Learn how to build a healthy baked potato with all the right fix-ins for a balanced meal!
Are Baked Potatoes Good For You?
White potatoes have a bad reputation, mainly because they are usually fried and coated with salt. But in reality, they are loaded with nutrients and can be a healthy addition to balanced meals when they are baked, roasted or boiled. A single baked potato has 25% of the Daily Value (DV) of potassium and 70% of the DV for vitamin C. In fact, potatoes are likely the best source of potassium and vitamin C in the average American child’s diet.
White potatoes are actually comparable to sweet potatoes in terms of nutrition, though most people assume that sweet potatoes are more nutritious. In reality, white potatoes actually have more fiber and micronutrients than sweet potatoes per serving!
So if you think baked potatoes are unhealthy, think again! But like most foods, the nutritional value of potatoes depends on how they are prepared. And in the case of baked potatoes, how they are stuffed! If you add nutritious toppings to a potato, you can transform a regular spud into a flavorful, nutrient dense meal.
How Baked Potatoes Can be a Balanced Meal
Balanced meals contain four components: a protein, a fat, non-starchy vegetables, and complex carbohydrates. Eating meals that include all of these nutrients can help you feel satisfied, energized, and overall healthier.
Just think about the up-and-down energy rollercoaster you have probably experienced if you eat meals that aren’t balanced. A donut for breakfast usually leads to a pretty quick dip in energy, but having eggs, avocado, and fruit (slow-burning protein, fat, and carbs) keeps you full and energized all morning long.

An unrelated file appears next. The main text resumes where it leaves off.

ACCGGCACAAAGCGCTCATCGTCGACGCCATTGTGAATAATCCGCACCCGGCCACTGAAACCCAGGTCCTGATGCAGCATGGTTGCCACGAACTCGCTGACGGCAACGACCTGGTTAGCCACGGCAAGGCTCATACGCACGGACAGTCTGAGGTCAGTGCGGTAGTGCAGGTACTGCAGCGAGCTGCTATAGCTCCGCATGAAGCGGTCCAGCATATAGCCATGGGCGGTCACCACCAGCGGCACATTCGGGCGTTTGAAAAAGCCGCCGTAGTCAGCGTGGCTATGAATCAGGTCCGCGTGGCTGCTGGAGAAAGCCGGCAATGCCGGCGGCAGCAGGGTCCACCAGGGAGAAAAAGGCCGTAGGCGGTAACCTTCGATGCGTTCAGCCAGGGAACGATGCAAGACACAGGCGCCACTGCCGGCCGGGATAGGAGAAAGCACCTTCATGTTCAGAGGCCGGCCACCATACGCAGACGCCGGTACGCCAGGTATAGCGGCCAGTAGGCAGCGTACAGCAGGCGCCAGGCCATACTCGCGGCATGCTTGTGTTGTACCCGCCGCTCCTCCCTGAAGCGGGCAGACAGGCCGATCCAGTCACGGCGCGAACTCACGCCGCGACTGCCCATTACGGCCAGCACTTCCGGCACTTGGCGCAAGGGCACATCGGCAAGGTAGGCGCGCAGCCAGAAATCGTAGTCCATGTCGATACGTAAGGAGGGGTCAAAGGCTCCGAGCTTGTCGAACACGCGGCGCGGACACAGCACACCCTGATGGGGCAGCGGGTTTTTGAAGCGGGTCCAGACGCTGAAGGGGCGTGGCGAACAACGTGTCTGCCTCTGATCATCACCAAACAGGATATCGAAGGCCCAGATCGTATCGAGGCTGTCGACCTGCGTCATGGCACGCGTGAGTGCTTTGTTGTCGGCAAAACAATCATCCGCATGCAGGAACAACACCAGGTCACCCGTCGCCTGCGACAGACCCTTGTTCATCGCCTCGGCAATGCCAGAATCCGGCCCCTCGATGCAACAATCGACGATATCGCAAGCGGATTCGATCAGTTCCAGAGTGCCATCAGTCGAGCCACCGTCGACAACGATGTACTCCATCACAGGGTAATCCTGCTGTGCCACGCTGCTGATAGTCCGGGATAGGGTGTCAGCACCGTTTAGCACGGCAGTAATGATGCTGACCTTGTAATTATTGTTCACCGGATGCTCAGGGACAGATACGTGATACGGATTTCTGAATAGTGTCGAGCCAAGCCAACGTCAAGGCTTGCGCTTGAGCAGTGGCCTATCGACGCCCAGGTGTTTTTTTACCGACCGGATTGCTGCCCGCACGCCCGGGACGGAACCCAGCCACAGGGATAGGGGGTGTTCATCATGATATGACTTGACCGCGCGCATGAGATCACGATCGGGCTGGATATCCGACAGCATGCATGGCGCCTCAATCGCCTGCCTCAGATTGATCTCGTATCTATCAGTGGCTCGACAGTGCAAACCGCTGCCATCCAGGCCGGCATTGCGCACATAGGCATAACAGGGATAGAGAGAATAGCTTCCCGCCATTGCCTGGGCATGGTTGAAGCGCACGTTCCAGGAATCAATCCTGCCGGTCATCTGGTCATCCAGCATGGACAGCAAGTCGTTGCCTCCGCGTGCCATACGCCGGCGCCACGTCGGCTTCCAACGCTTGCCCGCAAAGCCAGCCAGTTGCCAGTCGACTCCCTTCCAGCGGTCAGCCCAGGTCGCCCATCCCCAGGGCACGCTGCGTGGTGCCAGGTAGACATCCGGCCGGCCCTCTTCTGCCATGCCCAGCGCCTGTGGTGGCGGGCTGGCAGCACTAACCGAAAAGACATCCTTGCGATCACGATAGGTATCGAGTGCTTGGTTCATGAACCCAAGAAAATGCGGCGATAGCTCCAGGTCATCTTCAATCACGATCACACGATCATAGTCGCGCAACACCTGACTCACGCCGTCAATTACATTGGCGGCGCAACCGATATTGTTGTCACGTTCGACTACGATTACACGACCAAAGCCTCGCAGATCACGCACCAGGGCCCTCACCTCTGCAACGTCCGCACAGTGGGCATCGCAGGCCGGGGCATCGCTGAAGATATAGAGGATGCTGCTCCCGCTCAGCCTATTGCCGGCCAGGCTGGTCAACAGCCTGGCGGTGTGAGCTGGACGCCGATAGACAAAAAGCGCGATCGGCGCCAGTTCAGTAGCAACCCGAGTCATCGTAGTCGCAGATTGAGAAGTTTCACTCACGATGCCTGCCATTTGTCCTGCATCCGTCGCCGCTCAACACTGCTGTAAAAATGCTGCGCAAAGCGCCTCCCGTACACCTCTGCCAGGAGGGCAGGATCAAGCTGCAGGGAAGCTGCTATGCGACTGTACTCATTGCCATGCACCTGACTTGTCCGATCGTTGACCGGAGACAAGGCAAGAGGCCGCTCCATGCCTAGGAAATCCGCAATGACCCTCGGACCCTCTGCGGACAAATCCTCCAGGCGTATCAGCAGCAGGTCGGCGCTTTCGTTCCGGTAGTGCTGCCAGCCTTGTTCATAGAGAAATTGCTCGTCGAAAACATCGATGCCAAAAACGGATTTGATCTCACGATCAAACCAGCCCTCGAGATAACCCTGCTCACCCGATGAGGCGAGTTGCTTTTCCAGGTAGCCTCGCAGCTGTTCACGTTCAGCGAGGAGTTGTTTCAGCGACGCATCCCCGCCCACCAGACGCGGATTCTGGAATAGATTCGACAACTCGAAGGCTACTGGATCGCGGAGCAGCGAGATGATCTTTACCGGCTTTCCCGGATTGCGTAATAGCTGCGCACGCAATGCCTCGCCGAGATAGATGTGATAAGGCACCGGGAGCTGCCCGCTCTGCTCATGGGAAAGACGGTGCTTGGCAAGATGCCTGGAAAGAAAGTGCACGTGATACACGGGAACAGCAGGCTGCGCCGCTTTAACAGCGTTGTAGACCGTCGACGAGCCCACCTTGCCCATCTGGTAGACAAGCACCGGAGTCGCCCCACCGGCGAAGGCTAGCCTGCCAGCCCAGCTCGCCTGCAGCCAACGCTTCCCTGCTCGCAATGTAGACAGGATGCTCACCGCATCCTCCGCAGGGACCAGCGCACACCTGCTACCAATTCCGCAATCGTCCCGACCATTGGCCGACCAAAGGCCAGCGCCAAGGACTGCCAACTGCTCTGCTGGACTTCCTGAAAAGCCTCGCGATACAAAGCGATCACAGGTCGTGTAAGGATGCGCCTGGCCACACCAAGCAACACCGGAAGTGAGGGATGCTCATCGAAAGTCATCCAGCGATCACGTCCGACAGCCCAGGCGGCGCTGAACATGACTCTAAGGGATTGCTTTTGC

So to avoid these energy crashes, and the cravings for sugar and salt that accompany them, try to plan more balanced meals instead. They don’t have to be perfect, but incorporating foods with macronutrients that you usually leave out of meals can make a huge difference in how you feel.
Building a nutritious baked potato is a simple way to implement the practice of creating balanced meals.
Here’s how to create a healthy baked potato with all the right fix-ins:
- Complex Carbohydrates: A baked potato checks the “carb” box, with approximately 37 grams in 1 medium potato including close to 5 grams of fiber.
- Non-starchy veggies: The more, the merrier! Broccoli, scallions, and peppers are classic additions to a healthy baked potato, but you can also think outside the box. What about cauliflower? Carrots? Maybe even spinach?
- Protein: If you eat a plant-based diet, go for fibrous beans, tofu, or edamame. If not, you can incorporate diced chicken, lean ground beef or bison, or even fried or scrambled eggs!
- Fat: If you love sour cream on your baked potatoes, how about Greek yogurt instead? You can also add avocado or shredded cheese. Yum!
The Easiest Way to Prepare Baked Potatoes
Most people know that you can bake potatoes in the oven. Scrub and dry the potatoes, poke a few holes in them, rub with oil, and bake for 45 minutes to and hour on a baking sheet at 425 degrees F.
However, the EASIEST way to make baked potatoes is in the crockpot! I had no idea that you could do this, or at least I never tried it before preparing this post. But I was amazed at how well they cooked in my slow cooker. It was so easy!
To make slow cooker baked potatoes, scrub and dry the potatoes, poke a few holes in them with a fork, rub olive oil over them, and wrap them each in a sheet of aluminum foil. Place the potatoes in the slow cooker and cook on high for 4 to 5 hours or on low for 7 to 8 hours.
Once you have the potatoes and toppings prepped, you can build a healthy baked potato in minutes! For a quick family meal, create a baked potato “bar” for your kids to prepare their own spuds.